On October 26 of last year, a user named “psychotama” made his first entry in what would become a detailed online diary, otherwise known as a “Tama log.”
“I’m not quite sure how to begin,” he wrote in purple Comic Sans. “My journey with Tamagotchi began about 13 years ago.”
Psychotama, who’s in his 20s and a senior oboe student at a Cleveland music conservatory, went on to explain his rich history with the egg-shaped digital pets that became wildly popular in the ’90s. After seeing other kids with them at school, he begged his parents to buy him one. When he was finally gifted a translucent orange “V1” — a version of the device released in 2004 — he was hooked. Within six months, he had about six running at the same time. His collection ballooned to 36 Tamas (short for Tamagotchi) with the aid of his mom, who helped him bid on eBay auctions of Japanese Tamagotchis not available in America. At the most intense point of his hobby, he cared for 20 all at once. But his obsession eventually faded, and, like so many Beanie Babies, Furbys, and Pogs of the past, his Tamagotchi collection was placed in a box and put aside.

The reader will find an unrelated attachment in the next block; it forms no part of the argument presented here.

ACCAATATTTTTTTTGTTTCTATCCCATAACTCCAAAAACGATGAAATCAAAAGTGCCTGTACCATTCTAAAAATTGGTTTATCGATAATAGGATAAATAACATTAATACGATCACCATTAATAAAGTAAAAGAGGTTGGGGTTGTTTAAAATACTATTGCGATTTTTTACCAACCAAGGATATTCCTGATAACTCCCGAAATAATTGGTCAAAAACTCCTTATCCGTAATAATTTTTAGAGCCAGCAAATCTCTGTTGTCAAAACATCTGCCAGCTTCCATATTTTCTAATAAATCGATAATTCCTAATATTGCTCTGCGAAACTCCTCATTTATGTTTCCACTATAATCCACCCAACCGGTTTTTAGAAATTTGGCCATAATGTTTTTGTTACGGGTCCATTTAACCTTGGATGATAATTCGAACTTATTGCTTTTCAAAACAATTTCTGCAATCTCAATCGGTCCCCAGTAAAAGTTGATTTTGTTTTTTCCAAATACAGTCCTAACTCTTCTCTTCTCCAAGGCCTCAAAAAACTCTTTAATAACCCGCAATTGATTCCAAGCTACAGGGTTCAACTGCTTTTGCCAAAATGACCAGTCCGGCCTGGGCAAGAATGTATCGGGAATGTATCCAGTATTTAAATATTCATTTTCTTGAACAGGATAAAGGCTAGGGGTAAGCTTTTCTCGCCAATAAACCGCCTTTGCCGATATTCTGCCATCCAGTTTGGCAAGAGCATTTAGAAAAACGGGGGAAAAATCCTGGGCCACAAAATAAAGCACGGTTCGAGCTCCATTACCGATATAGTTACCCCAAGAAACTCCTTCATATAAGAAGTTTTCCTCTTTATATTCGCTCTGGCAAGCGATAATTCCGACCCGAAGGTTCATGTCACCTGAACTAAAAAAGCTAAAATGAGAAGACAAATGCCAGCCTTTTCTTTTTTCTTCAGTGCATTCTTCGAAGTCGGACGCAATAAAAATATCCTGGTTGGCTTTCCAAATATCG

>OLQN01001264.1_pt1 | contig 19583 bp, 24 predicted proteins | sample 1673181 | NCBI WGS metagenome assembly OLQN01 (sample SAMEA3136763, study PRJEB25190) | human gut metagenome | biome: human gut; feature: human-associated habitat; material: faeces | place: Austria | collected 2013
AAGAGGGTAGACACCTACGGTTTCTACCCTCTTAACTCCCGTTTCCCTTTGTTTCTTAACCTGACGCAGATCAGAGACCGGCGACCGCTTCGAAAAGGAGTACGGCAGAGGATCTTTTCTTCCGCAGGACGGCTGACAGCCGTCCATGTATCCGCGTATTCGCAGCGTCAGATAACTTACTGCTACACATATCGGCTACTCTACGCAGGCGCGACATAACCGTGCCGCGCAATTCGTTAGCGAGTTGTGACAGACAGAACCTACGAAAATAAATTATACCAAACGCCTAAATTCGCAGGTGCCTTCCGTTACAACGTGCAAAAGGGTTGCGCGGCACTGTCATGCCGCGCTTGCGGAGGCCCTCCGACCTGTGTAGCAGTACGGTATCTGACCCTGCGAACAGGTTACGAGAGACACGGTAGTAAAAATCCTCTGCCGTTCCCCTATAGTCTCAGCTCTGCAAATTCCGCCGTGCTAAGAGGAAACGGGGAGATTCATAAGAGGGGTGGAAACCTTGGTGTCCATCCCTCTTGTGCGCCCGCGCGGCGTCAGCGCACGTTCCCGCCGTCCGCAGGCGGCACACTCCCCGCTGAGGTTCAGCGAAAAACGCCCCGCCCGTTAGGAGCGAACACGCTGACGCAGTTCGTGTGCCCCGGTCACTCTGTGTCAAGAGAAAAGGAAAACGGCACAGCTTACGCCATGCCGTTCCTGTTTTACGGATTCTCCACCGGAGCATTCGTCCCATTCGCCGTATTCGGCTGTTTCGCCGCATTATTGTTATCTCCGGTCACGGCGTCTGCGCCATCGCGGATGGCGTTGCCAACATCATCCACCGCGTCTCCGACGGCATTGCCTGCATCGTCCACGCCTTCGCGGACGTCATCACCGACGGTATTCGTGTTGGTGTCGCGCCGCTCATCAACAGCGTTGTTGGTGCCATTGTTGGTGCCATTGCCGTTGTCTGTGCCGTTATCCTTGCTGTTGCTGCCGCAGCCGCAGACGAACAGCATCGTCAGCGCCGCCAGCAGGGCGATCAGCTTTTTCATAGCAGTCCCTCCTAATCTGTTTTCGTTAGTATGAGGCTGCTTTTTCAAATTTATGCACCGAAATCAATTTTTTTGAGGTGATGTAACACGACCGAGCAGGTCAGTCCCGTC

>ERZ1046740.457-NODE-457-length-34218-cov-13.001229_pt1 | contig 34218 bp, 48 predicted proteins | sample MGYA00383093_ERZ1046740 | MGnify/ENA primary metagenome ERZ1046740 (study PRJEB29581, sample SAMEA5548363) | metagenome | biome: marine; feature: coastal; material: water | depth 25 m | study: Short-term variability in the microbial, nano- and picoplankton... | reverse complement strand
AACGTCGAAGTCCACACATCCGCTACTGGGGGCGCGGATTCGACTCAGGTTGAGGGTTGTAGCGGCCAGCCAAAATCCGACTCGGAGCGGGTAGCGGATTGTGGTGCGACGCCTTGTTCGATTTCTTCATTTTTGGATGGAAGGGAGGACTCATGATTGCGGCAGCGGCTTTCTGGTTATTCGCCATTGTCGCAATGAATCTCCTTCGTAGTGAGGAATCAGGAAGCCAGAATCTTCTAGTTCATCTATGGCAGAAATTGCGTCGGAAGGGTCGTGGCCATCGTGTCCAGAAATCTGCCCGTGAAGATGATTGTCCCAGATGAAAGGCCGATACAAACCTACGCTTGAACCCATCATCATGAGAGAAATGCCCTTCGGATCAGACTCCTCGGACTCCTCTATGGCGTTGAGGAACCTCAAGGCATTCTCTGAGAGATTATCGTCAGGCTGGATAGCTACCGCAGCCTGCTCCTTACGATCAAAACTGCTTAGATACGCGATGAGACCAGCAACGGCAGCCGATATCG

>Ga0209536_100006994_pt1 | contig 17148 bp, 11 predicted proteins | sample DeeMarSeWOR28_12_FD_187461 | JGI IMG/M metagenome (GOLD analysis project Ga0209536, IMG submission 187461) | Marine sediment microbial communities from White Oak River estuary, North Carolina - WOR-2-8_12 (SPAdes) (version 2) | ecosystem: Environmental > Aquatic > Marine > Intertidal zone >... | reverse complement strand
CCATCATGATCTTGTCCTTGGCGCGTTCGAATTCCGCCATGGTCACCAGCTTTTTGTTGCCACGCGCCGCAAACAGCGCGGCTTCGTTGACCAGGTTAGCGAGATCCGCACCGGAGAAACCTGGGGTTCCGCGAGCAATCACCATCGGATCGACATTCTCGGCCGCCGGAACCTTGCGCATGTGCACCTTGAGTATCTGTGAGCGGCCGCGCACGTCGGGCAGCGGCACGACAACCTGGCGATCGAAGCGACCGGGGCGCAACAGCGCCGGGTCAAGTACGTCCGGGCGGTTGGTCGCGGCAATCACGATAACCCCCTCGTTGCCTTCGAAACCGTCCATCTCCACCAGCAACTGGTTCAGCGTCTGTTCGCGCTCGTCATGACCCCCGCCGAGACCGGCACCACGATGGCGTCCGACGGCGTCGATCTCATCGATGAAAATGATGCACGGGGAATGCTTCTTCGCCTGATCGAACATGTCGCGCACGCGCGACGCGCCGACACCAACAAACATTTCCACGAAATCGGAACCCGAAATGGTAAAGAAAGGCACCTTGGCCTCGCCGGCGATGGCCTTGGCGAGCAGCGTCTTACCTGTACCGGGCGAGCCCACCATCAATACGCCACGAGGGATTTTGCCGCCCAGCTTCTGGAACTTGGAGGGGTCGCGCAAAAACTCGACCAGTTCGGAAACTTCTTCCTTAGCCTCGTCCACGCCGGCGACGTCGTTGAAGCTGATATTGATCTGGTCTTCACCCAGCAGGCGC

Four years later, the day of first entry, psychotama decided to restart his old hobby. One day after school, he picked up two of his little friends: an original 1997 Tamagotchi device (known colloquially among collectors as a “P1”), and a later Tamagotchi Connection Version 2 (known as a “V2”).